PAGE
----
Ministers have backed down in a row over paying higher disability benefits to 164,000 people by saying they will not contest a High Court decision.
New Work and Pensions Secretary Esther McVey said the Government would not be appealing December's judgment over payments to people with mental health conditions.
The High Court overruled a controversial rule change by ministers that would have restricted those suffering from psychological distress from claiming higher rates of Personal Independence Payment (PIP).
The Government previously indicated it would appeal the decision, but Ms McVey ruled out fresh legal action in a written statement to Parliament.
She added: "My department will now take all steps necessary to implement the judgment in MH in the best interests of our claimants, working closely with disabled people and key stakeholders over the coming months.
"Although I and my department accept the High Court's judgment, we do not agree with some of the detail contained therein.
"Our intention has always been to deliver the policy intent of the original regulations, as approved by Parliament, and to provide the best support to claimants with mental health conditions."
The new regulations, introduced in March, prevented an award of the enhanced PIP mobility rate if someone cannot take a familiar journey on their own unless it is "for reasons other than psychological distress".
Campaigners argued that people who suffered from "overwhelming psychological distress" were treated less favourably than people with other conditions when their ability to make journeys was assessed.
The Department for Work and Pensions will now go through all affected cases to identify anyone who may be entitled to more as a result of the judgment.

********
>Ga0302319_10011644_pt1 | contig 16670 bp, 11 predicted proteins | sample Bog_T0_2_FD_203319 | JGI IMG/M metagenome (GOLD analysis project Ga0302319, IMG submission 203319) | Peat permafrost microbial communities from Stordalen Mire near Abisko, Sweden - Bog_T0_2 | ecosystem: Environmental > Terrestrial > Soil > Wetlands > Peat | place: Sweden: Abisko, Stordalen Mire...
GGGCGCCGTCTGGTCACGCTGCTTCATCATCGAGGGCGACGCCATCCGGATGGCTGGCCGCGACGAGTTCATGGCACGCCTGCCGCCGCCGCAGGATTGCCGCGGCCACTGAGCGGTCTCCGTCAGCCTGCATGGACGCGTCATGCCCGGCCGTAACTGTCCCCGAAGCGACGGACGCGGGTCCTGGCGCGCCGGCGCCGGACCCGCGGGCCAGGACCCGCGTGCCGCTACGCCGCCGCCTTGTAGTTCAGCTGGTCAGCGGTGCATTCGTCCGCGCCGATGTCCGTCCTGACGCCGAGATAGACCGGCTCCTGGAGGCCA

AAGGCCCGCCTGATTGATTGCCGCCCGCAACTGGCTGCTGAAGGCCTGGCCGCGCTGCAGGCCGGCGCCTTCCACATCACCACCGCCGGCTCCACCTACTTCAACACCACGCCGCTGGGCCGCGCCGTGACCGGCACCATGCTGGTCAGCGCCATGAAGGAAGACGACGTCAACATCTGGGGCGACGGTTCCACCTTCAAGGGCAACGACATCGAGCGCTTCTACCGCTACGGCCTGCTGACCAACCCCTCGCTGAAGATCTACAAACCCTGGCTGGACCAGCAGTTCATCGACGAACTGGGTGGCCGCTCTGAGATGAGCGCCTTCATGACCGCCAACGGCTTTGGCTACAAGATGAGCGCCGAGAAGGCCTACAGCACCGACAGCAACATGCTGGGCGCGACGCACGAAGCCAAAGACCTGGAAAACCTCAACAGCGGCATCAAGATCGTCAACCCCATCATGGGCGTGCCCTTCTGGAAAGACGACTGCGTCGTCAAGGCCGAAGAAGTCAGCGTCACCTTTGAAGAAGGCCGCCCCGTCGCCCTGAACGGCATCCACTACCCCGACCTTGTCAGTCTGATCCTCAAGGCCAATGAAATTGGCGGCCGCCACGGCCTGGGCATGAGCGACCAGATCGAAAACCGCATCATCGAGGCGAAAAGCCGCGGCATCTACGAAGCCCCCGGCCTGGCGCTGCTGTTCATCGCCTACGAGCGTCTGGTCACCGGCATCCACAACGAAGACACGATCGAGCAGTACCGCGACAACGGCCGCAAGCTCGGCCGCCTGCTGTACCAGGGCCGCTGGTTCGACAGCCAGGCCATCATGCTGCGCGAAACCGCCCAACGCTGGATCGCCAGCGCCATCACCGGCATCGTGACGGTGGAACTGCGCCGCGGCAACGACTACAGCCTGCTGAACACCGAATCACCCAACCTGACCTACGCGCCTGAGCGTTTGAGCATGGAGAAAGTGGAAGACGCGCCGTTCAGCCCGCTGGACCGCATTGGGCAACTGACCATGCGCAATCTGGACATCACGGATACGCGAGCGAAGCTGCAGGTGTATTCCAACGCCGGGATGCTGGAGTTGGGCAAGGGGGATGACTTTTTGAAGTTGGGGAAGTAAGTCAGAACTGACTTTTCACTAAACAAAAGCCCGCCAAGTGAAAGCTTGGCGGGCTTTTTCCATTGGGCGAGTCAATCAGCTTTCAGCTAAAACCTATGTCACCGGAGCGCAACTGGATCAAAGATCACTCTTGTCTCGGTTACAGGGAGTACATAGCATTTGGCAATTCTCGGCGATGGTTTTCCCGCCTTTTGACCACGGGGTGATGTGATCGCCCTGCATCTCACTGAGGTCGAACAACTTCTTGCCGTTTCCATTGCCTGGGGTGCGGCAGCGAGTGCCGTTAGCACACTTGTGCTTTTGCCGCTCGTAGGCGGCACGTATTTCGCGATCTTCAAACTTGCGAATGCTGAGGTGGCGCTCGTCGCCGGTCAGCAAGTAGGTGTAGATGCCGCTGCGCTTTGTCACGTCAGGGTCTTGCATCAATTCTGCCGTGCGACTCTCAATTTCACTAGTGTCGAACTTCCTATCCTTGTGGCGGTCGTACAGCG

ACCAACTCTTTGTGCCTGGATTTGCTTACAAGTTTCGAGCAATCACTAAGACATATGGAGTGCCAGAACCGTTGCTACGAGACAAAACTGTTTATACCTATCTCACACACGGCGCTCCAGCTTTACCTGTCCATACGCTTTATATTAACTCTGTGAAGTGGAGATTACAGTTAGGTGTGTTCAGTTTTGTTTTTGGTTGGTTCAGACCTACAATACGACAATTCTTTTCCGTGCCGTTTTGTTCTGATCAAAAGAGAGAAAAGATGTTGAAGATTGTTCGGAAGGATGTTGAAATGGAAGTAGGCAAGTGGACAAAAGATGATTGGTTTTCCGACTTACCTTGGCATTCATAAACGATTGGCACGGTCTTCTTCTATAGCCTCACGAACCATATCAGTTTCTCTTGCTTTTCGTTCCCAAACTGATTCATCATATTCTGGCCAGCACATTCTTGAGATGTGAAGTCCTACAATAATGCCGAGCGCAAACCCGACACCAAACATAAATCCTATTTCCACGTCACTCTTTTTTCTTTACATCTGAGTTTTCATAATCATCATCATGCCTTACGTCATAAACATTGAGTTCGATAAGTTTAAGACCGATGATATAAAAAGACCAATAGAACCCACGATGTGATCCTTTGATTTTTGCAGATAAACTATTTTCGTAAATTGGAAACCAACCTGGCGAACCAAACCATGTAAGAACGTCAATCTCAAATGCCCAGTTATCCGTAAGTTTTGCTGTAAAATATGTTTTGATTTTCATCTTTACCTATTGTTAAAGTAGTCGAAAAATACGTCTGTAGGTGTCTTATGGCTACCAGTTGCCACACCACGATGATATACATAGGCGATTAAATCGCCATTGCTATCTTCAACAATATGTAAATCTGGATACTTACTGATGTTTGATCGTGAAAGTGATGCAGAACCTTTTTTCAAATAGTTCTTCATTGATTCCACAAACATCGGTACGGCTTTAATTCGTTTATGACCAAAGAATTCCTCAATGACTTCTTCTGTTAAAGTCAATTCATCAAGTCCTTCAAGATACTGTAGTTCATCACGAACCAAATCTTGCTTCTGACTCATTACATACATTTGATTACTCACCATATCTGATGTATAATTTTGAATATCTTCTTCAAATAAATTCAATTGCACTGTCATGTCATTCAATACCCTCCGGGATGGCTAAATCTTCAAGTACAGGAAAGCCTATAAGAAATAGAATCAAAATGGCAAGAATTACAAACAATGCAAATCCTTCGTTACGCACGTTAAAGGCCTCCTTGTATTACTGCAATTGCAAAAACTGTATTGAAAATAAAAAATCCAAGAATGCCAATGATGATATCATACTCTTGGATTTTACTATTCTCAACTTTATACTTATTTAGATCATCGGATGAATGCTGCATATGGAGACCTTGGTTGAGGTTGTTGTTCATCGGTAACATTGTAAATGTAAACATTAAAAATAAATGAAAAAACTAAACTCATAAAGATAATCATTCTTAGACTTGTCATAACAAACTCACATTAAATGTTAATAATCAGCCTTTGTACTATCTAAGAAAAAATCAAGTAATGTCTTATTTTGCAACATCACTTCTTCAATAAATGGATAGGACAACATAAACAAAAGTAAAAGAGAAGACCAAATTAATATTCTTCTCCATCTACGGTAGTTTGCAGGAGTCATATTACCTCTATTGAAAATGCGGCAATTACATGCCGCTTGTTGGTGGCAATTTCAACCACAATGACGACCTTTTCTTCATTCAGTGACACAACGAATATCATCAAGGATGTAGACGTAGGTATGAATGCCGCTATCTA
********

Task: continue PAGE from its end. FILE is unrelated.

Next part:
Ms McVey confirmed that all payments will be backdated to the effective date in each individual claim.
The changes in March overruled the decision of an independent tribunal.
At the time ministers said following the tribunal's judgment would affect 164,000 people's benefits and cost £3.7 billion extra by 2022.
"The Government was wrong to bring in the PIP regulations last year and it was wrong to ignore time and time again the views of the courts," said shadow work and pensions secretary Debbie Abrahams.
"Serious questions remain including, how many people have been adversely affected by the Government's reckless decision to oppose the tribunal's original judgment?
"How much public money has been spent on lawyers, trying to defend the indefensible?
"And how quickly will people with severe mental health conditions receive the support to which they are rightly entitled?
"This is yet more evidence of the duplicity and disarray of the Tories' social security policies."
Mark Atkinson, chief executive of disability charity Scope, added: "It's absolutely right that the Government has accepted the High Court's ruling over the 'discriminatory' changes made to PIP last year.
"This announcement is a victory for the many disabled people who have been unable to access support they are entitled to.
"The regulations introduced last March made crude and unfair distinctions between those with physical impairments and mental health conditions."